Any Hindu, Jain or Buddhist can seek annulment under section 13 of the Hindu Marriage Act, 1955. Section 13(1) contains grounds that both parties can attest to file for divorce such as Adultery, Cruelty, Conversion, Desertion, Unsoundness of mind, leprosy, venereal disease, renunciation, and presumption of death. Section 13(2) are special grounds that only a wife can place against their husband.
  1. Bigamy
    If the husband has another spouse alive at the same time of the marriage, the union is null and void and the wife can claim divorce under section 13(2) of the Hindu Marriage Act, 1955.
     
  2. Rape, Sodomy, Bestiality
    If the husband forces his wife into sexual intercourse or unnatural circumstances, she can claim divorce against him under sec 13(2) of the Hindu Marriage Act and rape is a serious charge under section 375 of the IPC. If found guilty, the wife has the right to disenfranchise her spouse.

    If the husband has inter-species relations, with an animal this is considered bestiality and the wife can file charges under Section 13(2)(ii) but the burden of the proof lies on the wife.
     
  3. Before Attainment of Puberty
    In the case of child marriage, if the wife was older than 15 and younger than 18 when she was wedded, she can file for annulment within this time frame or by repudiation it can be spoken, implied or written.

    In the case of child marriage different courts hold different opinions in accordance to this act and particular section, it varies from circumstance to circumstance.

Divorce under Muslim Law

  1. Lian
    A judicial Talaq that allows the wife to take action against the husband on the basis of only one ground, €śadultery€ť. If the husband of sound mind tries to slander the wife on adulterous charges or questioned the paternity of the child, and once these charges have been proven false, the wife can file suit for divorce in court but, if the husband then accepts his charges were false in court after the evidences have been presented to him, the suit will be dismissed.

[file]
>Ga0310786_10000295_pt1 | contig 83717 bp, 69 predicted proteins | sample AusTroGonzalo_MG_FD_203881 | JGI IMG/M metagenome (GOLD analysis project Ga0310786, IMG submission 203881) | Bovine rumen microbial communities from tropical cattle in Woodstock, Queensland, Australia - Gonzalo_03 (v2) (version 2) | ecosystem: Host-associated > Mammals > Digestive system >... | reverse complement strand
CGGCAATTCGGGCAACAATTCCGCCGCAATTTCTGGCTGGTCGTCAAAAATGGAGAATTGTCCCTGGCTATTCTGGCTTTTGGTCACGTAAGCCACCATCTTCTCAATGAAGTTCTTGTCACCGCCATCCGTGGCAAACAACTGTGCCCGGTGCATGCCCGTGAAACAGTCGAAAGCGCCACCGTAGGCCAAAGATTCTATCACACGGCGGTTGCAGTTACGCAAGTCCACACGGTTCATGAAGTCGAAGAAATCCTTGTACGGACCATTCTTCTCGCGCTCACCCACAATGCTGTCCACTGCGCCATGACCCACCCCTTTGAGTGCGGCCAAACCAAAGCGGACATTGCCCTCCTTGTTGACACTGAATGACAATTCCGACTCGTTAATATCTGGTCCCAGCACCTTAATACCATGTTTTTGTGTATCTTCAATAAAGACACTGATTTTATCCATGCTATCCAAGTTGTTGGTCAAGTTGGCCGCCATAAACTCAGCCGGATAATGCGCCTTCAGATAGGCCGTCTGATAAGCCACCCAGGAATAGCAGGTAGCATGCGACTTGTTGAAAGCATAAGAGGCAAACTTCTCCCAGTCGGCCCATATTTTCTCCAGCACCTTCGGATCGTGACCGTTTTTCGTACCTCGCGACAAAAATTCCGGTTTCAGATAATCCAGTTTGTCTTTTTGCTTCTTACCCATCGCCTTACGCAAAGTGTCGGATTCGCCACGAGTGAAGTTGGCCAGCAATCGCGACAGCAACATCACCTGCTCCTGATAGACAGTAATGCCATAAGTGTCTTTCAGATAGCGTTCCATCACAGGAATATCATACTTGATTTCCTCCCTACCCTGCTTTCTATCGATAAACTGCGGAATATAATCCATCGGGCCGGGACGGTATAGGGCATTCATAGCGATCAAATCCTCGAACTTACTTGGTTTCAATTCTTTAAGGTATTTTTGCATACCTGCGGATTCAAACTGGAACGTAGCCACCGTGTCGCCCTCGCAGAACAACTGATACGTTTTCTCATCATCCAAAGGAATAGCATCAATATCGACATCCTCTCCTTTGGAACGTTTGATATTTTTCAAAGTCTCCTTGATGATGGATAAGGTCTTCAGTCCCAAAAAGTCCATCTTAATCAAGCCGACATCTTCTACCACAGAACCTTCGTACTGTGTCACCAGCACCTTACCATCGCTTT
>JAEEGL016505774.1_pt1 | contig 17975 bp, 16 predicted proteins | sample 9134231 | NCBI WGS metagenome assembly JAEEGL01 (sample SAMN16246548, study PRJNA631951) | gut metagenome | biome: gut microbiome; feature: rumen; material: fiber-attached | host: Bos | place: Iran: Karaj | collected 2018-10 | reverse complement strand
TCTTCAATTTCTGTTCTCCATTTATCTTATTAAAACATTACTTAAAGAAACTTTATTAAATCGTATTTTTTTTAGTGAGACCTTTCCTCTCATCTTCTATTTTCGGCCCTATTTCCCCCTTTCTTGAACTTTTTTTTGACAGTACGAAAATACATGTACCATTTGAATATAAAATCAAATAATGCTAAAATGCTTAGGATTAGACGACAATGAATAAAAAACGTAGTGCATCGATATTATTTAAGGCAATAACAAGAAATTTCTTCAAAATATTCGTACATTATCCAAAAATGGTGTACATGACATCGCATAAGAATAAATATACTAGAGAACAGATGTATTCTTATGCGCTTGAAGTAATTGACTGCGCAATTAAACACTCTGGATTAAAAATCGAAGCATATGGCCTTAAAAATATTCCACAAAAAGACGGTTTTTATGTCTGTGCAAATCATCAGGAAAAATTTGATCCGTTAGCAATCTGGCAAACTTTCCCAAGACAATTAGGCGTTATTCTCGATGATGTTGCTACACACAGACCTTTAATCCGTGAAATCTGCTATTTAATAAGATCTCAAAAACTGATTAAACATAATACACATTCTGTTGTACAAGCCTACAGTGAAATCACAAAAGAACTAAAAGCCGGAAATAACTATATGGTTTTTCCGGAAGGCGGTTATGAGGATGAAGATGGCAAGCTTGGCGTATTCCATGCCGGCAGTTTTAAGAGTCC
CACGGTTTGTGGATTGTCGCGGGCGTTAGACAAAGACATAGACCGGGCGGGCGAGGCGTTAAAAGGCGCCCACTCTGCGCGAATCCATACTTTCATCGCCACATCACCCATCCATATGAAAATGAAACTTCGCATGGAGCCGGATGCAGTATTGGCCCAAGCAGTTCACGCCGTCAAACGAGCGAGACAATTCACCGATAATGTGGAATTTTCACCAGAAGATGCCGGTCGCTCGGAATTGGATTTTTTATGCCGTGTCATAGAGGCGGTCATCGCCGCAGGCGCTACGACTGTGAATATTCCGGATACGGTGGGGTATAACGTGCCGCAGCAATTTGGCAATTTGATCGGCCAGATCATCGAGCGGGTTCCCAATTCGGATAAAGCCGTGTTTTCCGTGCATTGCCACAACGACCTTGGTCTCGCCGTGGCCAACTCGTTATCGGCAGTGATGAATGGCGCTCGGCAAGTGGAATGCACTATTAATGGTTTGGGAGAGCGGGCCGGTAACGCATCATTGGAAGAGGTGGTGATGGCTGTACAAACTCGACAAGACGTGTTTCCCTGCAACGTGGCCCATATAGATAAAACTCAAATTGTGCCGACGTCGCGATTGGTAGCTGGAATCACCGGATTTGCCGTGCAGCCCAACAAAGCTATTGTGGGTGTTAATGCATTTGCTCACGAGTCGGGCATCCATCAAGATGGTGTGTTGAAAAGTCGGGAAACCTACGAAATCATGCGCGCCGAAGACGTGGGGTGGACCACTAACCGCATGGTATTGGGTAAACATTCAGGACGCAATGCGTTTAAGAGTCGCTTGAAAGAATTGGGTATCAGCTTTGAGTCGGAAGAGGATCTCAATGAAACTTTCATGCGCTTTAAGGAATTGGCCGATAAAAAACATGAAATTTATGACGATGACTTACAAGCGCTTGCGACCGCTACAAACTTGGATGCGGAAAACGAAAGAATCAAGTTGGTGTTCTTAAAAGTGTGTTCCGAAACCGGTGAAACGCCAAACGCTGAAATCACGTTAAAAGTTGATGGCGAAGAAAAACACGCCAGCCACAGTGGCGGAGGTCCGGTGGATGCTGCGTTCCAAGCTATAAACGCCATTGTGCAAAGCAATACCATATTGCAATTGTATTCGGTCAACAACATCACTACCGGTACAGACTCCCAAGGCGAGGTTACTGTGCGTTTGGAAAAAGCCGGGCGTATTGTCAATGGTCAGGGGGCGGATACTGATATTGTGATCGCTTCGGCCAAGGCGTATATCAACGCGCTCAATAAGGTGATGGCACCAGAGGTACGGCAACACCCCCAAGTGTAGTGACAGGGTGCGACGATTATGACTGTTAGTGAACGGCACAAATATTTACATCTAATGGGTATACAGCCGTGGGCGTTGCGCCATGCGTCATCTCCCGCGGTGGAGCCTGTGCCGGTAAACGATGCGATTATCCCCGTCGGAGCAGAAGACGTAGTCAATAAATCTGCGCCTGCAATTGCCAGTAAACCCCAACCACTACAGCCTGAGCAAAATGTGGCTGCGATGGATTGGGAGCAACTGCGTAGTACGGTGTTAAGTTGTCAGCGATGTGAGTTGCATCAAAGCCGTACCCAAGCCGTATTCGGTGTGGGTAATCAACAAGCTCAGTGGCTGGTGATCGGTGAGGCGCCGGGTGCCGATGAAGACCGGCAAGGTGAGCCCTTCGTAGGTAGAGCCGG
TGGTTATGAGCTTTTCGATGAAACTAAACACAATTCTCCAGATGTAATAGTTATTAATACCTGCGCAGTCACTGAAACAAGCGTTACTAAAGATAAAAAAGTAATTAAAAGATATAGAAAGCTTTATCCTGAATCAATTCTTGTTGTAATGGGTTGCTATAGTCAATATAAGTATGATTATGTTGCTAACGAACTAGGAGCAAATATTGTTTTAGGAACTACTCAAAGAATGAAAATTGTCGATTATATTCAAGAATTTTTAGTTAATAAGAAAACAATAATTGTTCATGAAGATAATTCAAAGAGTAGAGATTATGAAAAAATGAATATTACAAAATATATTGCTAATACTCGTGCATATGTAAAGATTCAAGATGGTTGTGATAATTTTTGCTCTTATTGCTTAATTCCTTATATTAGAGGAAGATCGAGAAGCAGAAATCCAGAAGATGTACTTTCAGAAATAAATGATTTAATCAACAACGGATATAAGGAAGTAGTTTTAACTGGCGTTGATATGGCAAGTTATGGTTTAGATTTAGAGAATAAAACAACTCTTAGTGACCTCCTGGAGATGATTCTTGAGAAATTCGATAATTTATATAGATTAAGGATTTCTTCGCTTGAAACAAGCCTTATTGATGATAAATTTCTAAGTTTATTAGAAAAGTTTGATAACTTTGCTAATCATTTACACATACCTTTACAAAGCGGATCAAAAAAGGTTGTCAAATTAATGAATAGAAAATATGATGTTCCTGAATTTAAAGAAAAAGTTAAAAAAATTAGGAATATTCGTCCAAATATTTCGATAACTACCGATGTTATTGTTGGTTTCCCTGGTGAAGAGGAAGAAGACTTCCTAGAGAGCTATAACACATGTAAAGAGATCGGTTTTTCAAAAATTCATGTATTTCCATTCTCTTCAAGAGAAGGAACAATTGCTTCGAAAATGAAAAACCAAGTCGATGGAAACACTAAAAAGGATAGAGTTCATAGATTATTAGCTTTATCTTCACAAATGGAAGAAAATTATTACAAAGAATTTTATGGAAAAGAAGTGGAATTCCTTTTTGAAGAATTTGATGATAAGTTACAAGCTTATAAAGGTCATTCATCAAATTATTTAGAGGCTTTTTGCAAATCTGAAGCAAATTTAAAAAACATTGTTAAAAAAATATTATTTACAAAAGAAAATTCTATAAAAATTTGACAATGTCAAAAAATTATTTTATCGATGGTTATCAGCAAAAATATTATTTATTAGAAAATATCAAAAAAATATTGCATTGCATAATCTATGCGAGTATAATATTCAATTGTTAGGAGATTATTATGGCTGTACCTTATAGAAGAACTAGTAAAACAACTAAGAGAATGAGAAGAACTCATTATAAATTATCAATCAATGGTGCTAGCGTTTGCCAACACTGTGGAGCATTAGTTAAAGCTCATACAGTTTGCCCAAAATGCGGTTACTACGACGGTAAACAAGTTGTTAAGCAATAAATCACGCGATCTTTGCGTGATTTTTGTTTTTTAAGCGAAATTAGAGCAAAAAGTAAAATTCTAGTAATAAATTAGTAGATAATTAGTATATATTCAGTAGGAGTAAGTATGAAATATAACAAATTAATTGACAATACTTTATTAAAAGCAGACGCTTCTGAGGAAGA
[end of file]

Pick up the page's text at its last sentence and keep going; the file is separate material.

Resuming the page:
2. Talaq-E-Tafweed
    If the husband delegates his power to assert Talaq to his wife, this enables the wife to file for divorce in the court of Law. This can happen during or after getting married, the husband can refute his delegatory powers whenever he likes. This is practiced by Sunnis and Shias alike.

In Accordance with the Dissolution of Muslim Marriages Act, 1939

The Dissolution of Muslim Marriages Act of 1939, was slated to add in provisions to help Muslim women file for divorce under Muslim Law it is called statutory Talaq. Section 2 of the Act provides grounds for dissolvement.
  • Faskh-e-Nikah:
    There is a list of acts/omissions that allows the woman to divorce her husband. This List isn't a set defined list and can be added upon by the courts to see through justice for the woman as a progressive motion.


A few common acts or omissions that could allow a woman to be divorced are:

  1. The whereabouts of the husband are unknown for 4 years or more
  2. When the husband hasn't performed his marital duties for 3 years due to unreasonable reasons.
  3. When the husband treats his spouse with cruelty.
  4. If the husband was imprisoned for more than 7 years.
  5. When husband neglects maintenance for his wife for 2 years.

Conclusion
Social Education for women on marital rights should be spread across the country at the grassroots level so that society will break away from the stigma that surrounds divorce in both the rural and urban areas. The Indian legislative system should continue to be progressive and help curb spousal abuse that still occurs in India at an alarming rate. We as a society need to help women be able to face these situations without the fear of what their relatives or neighbours think, the day that happens India has progressed one step further towards true equality.